In the end, Gates was able to skate away from the October Surprise suspicions just as he had evaded concerns about his role in other CIA-related scandals. Gates had been implicated, too, in misleading Congress about the Iran-Contra scandal and Iraq-gate, a parallel program of secretly aiding Saddam Hussein's Iraq.
Though Gates also denied any wrongdoing in those scandals -- and disparaged Ben-Menashe and another witness who linked him to the Iraqi arms deals -- the allegations about Gates and Iraq were bolstered by a January 1995 affidavit from Howard Teicher, who had been a staffer on Ronald Reagan's National Security Council.
"Under CIA Director Casey and Deputy Director Gates, the CIA authorized, approved and assisted [Chilean arms dealer Carlos] Cardoen in the manufacture and sale of cluster bombs and other munitions to Iraq," Teicher declared.
So, it appears that Robert Gates made his bones in George H.W. Bush's covert world by undertaking secretive projects that skirted American law, such as evading arms export controls against shipments to Iran and Iraq, and even may have engaged in actions bordering on treason if the October Surprise allegations are true.
If Gates did indeed perform these sensitive missions, his swift rise in the early 1980s from a relatively obscure analyst to chief of the analytical division and then to deputy CIA director would make more sense. As he climbed the bureaucratic ladder, he further enhanced his standing with the Reagan administration by whipping the CIA analysts into line behind President Reagan's apocalyptic view of the Soviet Union.
Before Gates's ascent in the 1980s, the CIA's analytical division had a proud tradition of objectivity and scholarship regarding the agency's intelligence product. However, during the Reagan administration with Gates playing a key role, that ethos collapsed.
At Gates's confirmation hearings in 1991, former CIA analysts, including senior Soviet specialist Melvin Goodman, took the extraordinary step of coming out of the shadows to accuse Gates of politicizing the intelligence while he was chief of the analytical division and then deputy director.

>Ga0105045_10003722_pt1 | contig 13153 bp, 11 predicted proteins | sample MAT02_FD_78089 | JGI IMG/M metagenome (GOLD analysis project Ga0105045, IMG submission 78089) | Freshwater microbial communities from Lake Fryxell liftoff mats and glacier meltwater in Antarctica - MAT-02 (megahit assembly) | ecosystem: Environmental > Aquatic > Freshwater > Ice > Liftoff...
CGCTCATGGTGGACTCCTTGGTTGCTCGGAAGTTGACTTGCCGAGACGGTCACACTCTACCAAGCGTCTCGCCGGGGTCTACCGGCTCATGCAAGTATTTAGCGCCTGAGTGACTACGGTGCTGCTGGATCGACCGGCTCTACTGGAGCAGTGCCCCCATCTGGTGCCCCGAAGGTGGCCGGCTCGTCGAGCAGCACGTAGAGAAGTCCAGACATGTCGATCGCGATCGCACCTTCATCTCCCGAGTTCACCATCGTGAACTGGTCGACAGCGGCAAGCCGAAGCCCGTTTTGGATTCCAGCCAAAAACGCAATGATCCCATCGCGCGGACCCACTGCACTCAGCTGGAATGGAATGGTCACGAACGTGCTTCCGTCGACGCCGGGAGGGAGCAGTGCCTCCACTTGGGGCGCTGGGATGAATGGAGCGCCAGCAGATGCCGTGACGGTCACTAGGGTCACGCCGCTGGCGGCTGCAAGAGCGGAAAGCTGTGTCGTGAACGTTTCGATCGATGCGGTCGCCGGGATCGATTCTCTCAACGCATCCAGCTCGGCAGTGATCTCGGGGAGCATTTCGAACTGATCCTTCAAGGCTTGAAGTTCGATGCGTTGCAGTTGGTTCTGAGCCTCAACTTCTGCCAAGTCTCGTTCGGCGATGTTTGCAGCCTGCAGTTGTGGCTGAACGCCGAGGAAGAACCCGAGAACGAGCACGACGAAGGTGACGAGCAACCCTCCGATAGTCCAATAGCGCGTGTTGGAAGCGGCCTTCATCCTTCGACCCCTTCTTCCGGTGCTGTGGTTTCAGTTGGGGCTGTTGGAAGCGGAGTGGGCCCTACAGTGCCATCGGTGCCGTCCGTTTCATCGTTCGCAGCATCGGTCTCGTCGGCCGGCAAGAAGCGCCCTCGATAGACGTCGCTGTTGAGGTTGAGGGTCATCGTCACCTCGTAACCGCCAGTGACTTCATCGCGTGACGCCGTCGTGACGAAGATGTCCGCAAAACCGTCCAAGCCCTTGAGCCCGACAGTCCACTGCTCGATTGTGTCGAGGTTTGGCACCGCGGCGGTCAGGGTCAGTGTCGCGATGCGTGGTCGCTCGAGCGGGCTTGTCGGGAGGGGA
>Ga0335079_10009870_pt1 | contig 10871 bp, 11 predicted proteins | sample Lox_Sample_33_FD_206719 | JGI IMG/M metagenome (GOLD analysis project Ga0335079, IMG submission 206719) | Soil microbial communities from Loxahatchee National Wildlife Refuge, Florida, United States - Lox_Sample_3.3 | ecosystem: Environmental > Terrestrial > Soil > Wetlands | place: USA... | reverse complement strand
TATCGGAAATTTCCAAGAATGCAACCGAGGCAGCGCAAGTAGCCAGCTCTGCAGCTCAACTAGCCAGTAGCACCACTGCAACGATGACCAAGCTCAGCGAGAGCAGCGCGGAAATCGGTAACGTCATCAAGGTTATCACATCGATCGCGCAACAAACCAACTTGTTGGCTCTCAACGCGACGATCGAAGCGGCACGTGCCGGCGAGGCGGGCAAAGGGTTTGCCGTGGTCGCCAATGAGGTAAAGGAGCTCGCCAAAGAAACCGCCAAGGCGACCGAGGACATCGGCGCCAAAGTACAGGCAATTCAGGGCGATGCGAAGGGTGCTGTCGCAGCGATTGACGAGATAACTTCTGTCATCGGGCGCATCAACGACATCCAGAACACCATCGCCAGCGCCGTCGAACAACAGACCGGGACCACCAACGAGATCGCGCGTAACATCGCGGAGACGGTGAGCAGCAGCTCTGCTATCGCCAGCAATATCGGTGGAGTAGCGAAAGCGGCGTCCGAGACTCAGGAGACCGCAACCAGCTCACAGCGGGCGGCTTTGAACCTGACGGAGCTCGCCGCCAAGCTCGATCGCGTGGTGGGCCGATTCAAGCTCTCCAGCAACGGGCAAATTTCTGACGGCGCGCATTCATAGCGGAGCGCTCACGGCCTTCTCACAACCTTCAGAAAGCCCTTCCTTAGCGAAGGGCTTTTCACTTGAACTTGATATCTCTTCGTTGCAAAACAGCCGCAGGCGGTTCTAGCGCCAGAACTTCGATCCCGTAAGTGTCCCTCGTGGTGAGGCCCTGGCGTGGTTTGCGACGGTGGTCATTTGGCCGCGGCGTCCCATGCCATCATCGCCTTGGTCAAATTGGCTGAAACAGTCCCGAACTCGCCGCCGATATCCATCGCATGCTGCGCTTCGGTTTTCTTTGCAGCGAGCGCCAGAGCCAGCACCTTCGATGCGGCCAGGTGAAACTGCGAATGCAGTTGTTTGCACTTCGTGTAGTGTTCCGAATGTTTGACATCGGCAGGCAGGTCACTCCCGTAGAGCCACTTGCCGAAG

These former intelligence officers said the ambitious Gates pressured the CIA's analytical division to hype the Soviet menace to fit Reagan's ideological perspective. Analysts who took a more nuanced view of Soviet power and behavior faced pressure and career reprisals.
In 1981, Carolyn McGiffert Ekedahl of the CIA's Soviet office was the unfortunate analyst who was handed the assignment to prepare an analysis on the Soviet Union's alleged support and direction of international terrorism. Contrary to the desired White House take on Soviet-backed terrorism, Ekedahl said the consensus of the intelligence community was that the Soviets discouraged acts of terrorism by groups getting support from Moscow for practical, not moral, reasons.
"We agreed that the Soviets consistently stated, publicly and privately, that they considered international terrorist activities counterproductive and advised groups they supported not to use such tactics," Ekedahl testified. "We had hard evidence to support this conclusion."
But Gates took the analysts to task, accusing them of trying to "stick our finger in the policy maker's eye," Ekedahl said. Gates, dissatisfied with the terrorism assessment, joined in rewriting the draft "to suggest greater Soviet support for terrorism and the text was altered by pulling up from the annex reports that overstated Soviet involvement," Ekedahl said.
Soon, the hammer fell on the analysts who had prepared the more nuanced Soviet-terrorism report. Ekedahl said many analysts were "replaced by people new to the subject who insisted on language emphasizing Soviet control of international terrorist activities."
A donnybrook ensued inside the U.S. intelligence community. Some senior officials responsible for analysis pushed back against the dictates of Gates and CIA Director Casey, warning that acts of politicization would undermine the integrity of the process and risk policy disasters in the future.
In his first memoir, From the Shadows, Gates denied politicizing the CIA's intelligence product, though acknowledging that he was aware of Casey's hostile reaction to the analysts' disagreement with right-wing theories about Soviet-directed terrorism.